I am so sorry that you are struggling with this. I am 59 years old and have been in full blown dysautonomia for 6.5 years. Like you, I find it increasingly difficult to deal with stressful things as I get older and have noticed that my healthy family/friends also do so. Maybe it’s part of aging to some degree? I have hyper POTS, OH, extremely labile blood pressure (supine hypertension, OH), autoimmune disease etc. This past year has been a very anxious one for me. I find an alpha blocker for the excess norepinephrine, exercise, nature, hugs, dogs, weighted blankets, just having a prescription for anti anxiety meds (I rarely use them) helpful. I can’t do anything that involves conscious breathing, it makes the anxiety worse. I read somewhere that the excess norepinephrine itself and the constant activation of the SNS cause feelings that mimic/cause anxiety so which came first? I found the book How To Be Sick by Toni Bernhardt helpful. She discusses the impermanence of everything in life which I try to remind myself of when I get anxious. This too shall pass. I distract myself in whatever way I can tolerate on the day—reading, TV, playing with the dogs, sitting in the yard, calling or messaging a friend etc. I am exploring exactly this and what to do about it with a new therapist who was a pediatric cardiologist and understands the pathophysiology of dysautonomia. 

Link to post
Share on other sites
5 hours ago, Pistol said:

@Glassywood - welcome to this forum, and I am so sorry you are dealing with all of this!!! I too have similar symptoms as you - IC. IBS, arthritis and NCS ( neurocardiogenic syncope, same as vasovagal syncope ). as well as HPOTS. I am 54 and started getting severely ill when I was 42. --- I understand your issues with anxiety, and when I was at my worst I too dealt with that. I found relief when i became disabled and could avoid pushing myself. I now lie down to rest both to prevent symptoms as well as to stop them. I find that resting a lot and doing certain exercises ( I have a rowing machine and also take short walks ) helps a lot with the symptoms, anxiety and brain fog being some of them. Since you are hightly medication sensitive meds may not be an easy option for you but I am on Ritalin for the ADD and brain fog and ( rarely ) take a low dose Ativan to calm down when my Hyperadrenergic symptoms kick in. Mostly though I find rest when anxiety or overactivity kick in helpful, if I do it as soon as I feel uneasy. I retreat into my bedroom and drink a cup of tea or close my eyes. When I am rested I get up again and do whatever I was doing. Deepbreathing exercises also help. Here is a link fro our Information Resources section that you may find interesting: 

I Can't Just Relax - Understanding Anxiety and Chronic Illness - Mental Health and Chronic Illness - Dysautonomia Information Network (DINET)

Just my cup of tea … self-help options for managing POTS symptoms - POTS - Dysautonomia Information Network (DINET)

Finding Balance by Trudi Davidoff - Newsletters - Dysautonomia Information Network (DINET)

Best of Luck to you!!!!!

Thank you very much for your reply. Like you I have found that allowing myself to relax is often a help with the anxiety. I failed to say I am 74 years old and had always led an active life as an artist, often pushing myself to the point of utter exhaustion because I had no idea why it was so difficult to keep pace with my peers and because I had a business to run. I am grateful for your suggestions of information resources. I will check them out. It is wonderful to be getting such compassionate feedback. Thank you! I wish you well.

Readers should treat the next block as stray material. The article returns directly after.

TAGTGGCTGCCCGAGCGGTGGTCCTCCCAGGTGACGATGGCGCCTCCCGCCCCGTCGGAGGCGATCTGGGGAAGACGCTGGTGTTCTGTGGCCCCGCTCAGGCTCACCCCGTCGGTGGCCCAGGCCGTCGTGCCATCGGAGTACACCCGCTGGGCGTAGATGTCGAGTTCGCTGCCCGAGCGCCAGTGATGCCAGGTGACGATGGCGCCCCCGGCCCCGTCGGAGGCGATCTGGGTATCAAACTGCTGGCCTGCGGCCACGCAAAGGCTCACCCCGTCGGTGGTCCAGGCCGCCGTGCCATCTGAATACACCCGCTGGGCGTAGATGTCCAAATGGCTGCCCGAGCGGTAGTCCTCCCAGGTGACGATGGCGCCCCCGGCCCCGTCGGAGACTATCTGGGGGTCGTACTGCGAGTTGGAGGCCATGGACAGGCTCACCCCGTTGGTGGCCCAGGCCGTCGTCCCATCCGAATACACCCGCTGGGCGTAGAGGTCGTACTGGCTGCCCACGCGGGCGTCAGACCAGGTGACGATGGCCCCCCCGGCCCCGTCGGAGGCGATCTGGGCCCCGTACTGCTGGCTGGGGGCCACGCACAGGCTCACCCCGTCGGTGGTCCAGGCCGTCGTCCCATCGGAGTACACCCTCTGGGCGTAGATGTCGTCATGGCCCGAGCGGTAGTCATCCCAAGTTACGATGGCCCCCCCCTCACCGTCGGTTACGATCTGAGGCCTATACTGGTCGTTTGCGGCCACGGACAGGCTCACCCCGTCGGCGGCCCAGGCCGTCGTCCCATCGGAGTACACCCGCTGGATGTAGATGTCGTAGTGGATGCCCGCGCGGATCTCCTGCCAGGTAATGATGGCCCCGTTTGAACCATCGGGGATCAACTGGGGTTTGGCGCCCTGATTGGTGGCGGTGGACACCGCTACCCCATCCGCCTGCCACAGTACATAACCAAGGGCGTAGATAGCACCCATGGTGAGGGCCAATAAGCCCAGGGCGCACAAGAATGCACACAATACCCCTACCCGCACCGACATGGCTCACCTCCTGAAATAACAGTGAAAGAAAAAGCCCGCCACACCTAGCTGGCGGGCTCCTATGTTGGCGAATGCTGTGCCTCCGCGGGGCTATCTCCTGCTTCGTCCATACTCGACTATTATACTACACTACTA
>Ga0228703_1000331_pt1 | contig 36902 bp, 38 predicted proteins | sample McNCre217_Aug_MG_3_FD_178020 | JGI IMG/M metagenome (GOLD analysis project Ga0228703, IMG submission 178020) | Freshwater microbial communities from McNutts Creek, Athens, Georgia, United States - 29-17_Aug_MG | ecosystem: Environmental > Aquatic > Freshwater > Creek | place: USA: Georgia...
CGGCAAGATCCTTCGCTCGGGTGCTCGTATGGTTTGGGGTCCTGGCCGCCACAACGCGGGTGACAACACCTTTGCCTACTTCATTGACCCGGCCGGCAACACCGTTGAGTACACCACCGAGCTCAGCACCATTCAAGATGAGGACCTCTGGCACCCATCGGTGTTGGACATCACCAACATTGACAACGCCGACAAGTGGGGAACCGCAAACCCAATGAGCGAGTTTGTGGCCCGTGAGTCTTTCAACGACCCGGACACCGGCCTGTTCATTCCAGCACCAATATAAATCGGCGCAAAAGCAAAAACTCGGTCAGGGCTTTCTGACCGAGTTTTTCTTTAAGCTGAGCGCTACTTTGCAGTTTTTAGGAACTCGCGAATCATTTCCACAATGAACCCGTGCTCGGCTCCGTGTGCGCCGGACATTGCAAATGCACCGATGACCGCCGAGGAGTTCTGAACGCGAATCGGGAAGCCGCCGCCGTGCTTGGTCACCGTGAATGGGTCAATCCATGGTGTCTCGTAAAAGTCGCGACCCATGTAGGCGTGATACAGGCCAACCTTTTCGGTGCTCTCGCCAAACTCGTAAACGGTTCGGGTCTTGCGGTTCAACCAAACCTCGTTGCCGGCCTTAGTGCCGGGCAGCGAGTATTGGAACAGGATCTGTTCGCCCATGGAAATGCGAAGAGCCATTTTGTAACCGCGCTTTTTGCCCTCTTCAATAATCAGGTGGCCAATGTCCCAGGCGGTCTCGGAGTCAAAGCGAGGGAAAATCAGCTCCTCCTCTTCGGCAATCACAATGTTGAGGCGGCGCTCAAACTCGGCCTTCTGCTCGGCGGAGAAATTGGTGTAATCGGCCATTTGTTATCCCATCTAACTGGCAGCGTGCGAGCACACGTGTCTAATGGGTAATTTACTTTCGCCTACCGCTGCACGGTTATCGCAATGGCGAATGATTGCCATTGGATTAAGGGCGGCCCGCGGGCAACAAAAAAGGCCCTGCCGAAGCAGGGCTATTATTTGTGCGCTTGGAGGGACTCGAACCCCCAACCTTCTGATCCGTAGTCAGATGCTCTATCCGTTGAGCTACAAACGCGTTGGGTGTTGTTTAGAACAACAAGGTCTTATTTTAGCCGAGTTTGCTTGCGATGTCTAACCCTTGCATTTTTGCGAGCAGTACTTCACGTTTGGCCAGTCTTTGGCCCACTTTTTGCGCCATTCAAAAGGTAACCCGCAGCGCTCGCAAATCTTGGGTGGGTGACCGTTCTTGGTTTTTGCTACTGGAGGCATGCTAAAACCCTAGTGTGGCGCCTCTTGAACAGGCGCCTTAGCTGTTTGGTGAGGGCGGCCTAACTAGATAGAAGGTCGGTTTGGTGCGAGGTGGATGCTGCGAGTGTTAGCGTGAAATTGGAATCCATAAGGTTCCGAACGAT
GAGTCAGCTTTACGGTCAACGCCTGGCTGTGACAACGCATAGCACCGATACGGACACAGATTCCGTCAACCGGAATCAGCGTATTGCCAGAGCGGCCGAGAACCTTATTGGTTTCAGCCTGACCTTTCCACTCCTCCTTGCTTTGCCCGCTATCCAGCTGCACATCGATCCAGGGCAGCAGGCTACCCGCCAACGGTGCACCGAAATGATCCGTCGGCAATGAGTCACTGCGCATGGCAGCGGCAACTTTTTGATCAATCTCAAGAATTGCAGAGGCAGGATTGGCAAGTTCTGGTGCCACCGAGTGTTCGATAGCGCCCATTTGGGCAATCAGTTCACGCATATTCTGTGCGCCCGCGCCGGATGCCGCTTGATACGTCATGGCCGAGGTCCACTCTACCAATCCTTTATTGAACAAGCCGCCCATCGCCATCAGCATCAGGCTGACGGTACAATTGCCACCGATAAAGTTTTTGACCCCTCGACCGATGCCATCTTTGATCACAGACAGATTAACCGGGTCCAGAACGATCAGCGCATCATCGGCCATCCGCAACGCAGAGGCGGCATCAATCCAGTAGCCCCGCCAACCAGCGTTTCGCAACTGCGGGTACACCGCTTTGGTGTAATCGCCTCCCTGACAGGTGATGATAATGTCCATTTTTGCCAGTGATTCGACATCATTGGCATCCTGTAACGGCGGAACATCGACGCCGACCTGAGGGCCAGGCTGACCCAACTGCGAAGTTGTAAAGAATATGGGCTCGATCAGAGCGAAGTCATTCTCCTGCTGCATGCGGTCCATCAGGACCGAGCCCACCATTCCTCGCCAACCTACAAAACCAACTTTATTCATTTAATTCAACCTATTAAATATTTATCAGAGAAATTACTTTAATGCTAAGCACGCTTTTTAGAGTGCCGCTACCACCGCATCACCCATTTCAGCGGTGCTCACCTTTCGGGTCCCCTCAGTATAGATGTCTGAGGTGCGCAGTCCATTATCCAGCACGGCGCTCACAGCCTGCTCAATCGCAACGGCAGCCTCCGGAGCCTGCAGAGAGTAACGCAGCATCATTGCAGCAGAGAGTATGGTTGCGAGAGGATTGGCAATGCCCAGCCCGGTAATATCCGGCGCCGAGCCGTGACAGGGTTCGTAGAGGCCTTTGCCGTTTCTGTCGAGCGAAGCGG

Link to post
Share on other sites
28 minutes ago, p8d said:

I am so sorry that you are struggling with this. I am 59 years old and have been in full blown dysautonomia for 6.5 years. Like you, I find it increasingly difficult to deal with stressful things as I get older and have noticed that my healthy family/friends also do so. Maybe it’s part of aging to some degree? I have hyper POTS, OH, extremely labile blood pressure (supine hypertension, OH), autoimmune disease etc. This past year has been a very anxious one for me. I find an alpha blocker for the excess norepinephrine, exercise, nature, hugs, dogs, weighted blankets, just having a prescription for anti anxiety meds (I rarely use them) helpful. I can’t do anything that involves conscious breathing, it makes the anxiety worse. I read somewhere that the excess norepinephrine itself and the constant activation of the SNS cause feelings that mimic/cause anxiety so which came first? I found the book How To Be Sick by Toni Bernhardt helpful. She discusses the impermanence of everything in life which I try to remind myself of when I get anxious. This too shall pass. I distract myself in whatever way I can tolerate on the day—reading, TV, playing with the dogs, sitting in the yard, calling or messaging a friend etc. I am exploring exactly this and what to do about it with a new therapist who was a pediatric cardiologist and understands the pathophysiology of dysautonomia. 

I find it so interesting that there are so many similarities as my own in the responses I am receiving. I have never been able to do breathing exercises as they do worsen my anxiety. I have also found Toni Bernhardt’s book helpful. Distraction is indeed a major key to the dilemma called anxiety. The hardest times are those that come when I am unable to easily distract myself. I try to remind myself that this is my life, that it is what it is and I must find ways to navigate the “ weirdness” of some of the things that my mind and body now encounter as I age. Remaining positive is paramount though not always easy! Thank you for your sharing and I am happy you have found things that are of help to you. Best of luck to you with your new therapist. 

Link to post
Share on other sites

Join the conversation

You can post now and register later. If you have an account, sign in now to post with your account.

Guest
Reply to this topic...

×   Pasted as rich text.   Paste as plain text instead

  Only 75 emoji are allowed.

×   Your link has been automatically embedded.   Display as a link instead

×   Your previous content has been restored.   Clear editor

×   You cannot paste images directly. Upload or insert images from URL.

×
×
  • Create New...